Early Symptoms of Black Knot
Figure 2. Early symptoms of black knot observed shortly after leaf emergence in the spring

Whether you are starting your own cherry orchard, or if you are planting a tree in your own yard, or if you are a commercial nursery producer, consider the area in which you intend to place your trees. Areas with large populations of wild cherries with extensive black knot should be avoided. If there are problems with black knot on trees nearby both on ornamental trees, and wild varieties, consider removing any volunteer or wild cherry trees within 200 meters (this may not be possible if you are in a residential area, it may be preferable to consider planting something else).

Scouting for disease symptoms and looking at Prunus trees on a regular basis is the minimum that should be done. If knots are found, they should be removed. The best time to remove them is during winter. Pruning out infected wood in late winter or early spring, prior to the release of spores in the spring, is ideal. While it may be cumbersome at times, pruning tools should be disinfected between each cut with 10% bleach solution. The cuts should be made at least 15 to 20 cm below the knot even though the tissue appears healthy, the fungus does grow through the branch, under the bark. Even though the knots have been removed, they should be burned, buried, or removed from the area, as they still present a disease risk. Do not leave them near the tree.

Ideally knots should be removed well before they become large growths. However, in the case of larger knots that are on the main scaffold limbs (ie knots that have been present for several seasons), it may be possible to chisel out the knot, without removing the entire limb or the entire tree. Removal of tissue at least 10 cm away from the knot may get rid of the knot, neglecting to remove the infected tissue around the gall will only allow the gall to develop again. It should be noted that severely infected trees, will likely require extensive pruning, and may be greatly disfigured after this treatment.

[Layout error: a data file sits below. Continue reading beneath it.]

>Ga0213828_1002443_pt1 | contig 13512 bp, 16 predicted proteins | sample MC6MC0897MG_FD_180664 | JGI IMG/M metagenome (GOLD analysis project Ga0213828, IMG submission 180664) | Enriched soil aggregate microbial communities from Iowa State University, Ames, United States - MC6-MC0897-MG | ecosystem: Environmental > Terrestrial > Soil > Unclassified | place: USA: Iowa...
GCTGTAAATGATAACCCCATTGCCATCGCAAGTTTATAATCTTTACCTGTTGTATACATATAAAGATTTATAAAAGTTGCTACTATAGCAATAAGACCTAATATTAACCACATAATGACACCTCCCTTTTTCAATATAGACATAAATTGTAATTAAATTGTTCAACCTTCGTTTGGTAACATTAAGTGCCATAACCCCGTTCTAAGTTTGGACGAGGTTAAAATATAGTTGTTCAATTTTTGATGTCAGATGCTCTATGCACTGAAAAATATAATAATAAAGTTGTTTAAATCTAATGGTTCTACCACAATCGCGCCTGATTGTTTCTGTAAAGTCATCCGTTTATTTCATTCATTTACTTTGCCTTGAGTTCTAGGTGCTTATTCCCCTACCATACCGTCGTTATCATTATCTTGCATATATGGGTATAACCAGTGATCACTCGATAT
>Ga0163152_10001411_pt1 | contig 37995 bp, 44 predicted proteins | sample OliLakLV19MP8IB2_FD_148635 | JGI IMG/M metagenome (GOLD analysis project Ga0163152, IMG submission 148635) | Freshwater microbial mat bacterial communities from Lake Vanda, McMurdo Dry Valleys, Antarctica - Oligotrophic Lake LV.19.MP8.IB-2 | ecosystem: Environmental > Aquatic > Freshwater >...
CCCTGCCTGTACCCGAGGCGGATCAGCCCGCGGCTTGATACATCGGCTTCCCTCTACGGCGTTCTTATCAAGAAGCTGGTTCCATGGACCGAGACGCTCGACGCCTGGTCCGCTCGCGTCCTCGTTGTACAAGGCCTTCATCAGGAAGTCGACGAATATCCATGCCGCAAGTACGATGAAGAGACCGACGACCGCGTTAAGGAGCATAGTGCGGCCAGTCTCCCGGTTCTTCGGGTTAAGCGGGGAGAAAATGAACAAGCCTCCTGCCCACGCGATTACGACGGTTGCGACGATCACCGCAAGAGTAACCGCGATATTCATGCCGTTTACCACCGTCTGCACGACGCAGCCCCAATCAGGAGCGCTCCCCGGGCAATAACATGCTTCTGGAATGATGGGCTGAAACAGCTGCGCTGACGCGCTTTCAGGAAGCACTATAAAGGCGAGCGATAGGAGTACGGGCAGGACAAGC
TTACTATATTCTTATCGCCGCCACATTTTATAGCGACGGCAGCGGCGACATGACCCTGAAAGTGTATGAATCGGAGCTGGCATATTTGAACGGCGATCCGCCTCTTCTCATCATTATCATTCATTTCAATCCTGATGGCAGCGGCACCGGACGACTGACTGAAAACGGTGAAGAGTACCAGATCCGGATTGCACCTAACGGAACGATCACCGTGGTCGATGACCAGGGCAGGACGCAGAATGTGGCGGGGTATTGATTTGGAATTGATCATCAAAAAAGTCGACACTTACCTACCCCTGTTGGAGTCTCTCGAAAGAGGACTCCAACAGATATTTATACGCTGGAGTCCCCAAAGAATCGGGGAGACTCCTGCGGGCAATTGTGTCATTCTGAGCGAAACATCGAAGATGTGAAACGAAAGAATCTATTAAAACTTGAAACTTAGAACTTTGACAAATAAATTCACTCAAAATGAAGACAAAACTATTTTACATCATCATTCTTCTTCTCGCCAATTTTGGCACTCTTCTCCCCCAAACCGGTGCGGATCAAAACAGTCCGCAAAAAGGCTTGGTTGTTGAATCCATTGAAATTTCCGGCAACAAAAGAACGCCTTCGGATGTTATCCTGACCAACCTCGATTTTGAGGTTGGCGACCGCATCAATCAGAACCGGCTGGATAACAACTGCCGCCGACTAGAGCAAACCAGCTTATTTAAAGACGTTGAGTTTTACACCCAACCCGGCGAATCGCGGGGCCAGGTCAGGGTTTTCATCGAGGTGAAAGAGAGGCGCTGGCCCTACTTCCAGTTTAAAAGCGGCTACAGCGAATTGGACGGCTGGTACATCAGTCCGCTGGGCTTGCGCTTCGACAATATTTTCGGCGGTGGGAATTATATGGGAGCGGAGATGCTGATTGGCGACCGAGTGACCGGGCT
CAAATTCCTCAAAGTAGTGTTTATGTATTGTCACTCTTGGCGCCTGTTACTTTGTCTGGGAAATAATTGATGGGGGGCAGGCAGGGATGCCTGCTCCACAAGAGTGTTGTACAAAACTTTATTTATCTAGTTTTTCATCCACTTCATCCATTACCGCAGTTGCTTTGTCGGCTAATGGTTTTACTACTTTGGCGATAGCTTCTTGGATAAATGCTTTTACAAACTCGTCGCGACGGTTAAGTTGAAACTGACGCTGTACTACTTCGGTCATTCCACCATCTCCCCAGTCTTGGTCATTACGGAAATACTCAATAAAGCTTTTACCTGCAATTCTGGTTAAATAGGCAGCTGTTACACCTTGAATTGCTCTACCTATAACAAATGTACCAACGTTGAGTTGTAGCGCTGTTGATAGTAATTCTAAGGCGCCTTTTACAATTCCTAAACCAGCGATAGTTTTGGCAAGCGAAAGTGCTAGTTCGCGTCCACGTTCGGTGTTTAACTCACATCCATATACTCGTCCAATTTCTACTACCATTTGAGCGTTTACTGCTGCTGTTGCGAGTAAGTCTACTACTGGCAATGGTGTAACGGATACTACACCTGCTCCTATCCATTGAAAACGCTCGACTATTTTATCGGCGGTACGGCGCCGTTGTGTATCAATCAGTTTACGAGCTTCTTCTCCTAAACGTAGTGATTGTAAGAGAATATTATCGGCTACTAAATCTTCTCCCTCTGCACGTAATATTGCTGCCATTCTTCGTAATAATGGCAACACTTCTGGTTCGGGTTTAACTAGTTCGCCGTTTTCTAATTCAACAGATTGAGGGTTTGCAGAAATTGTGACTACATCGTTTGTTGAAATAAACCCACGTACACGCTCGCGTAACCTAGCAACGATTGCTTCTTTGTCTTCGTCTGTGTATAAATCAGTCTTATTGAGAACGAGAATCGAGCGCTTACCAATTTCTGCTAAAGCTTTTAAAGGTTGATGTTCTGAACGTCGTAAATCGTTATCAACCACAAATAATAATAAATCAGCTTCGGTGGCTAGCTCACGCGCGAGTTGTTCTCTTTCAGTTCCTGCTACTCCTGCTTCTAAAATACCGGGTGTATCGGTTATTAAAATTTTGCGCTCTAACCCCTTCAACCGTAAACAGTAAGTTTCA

Chemical control is normally only recommended for high value trees and severe infection levels. They need to be applied as protectants, and will be ineffective if pruning is not done. In the early spring when temperatures are above 16°C and just prior to rainfall are the best times to apply a fungicide.

Older knot portion with fungal parasite portion
Figure 3. Old black knot gall parasitized by another fungus giving it a pinkish tinge; Swollen host tissue on right is showing early stages of the disease prior to the formation of the hardened black gall.

Table 1
Species of Prunus that can be grown in Manitoba (Zone 3) that are susceptible to infection by Apiosporina morbosum, the causal agent of black knot
Latin Name Common Name
Prunus americana American Plum
Prunus avium Mazzard Cherry
Prunus armeniaca var. mandshurica Manchurian Apricot
Prunus besseyi Western Sandcherry
Prunus maacki Amur Chokecherry
Prunus padus European Bird Cherry
Prunus pennsylvanica Pin Cherry, Wild Red Cherry
Prunus serotina Black Cherry
Prunus tomentosa Manchu Cherry
Prunus virginiana Common Chokecherry, Schubert Cherry

For further information, contact your GO representative.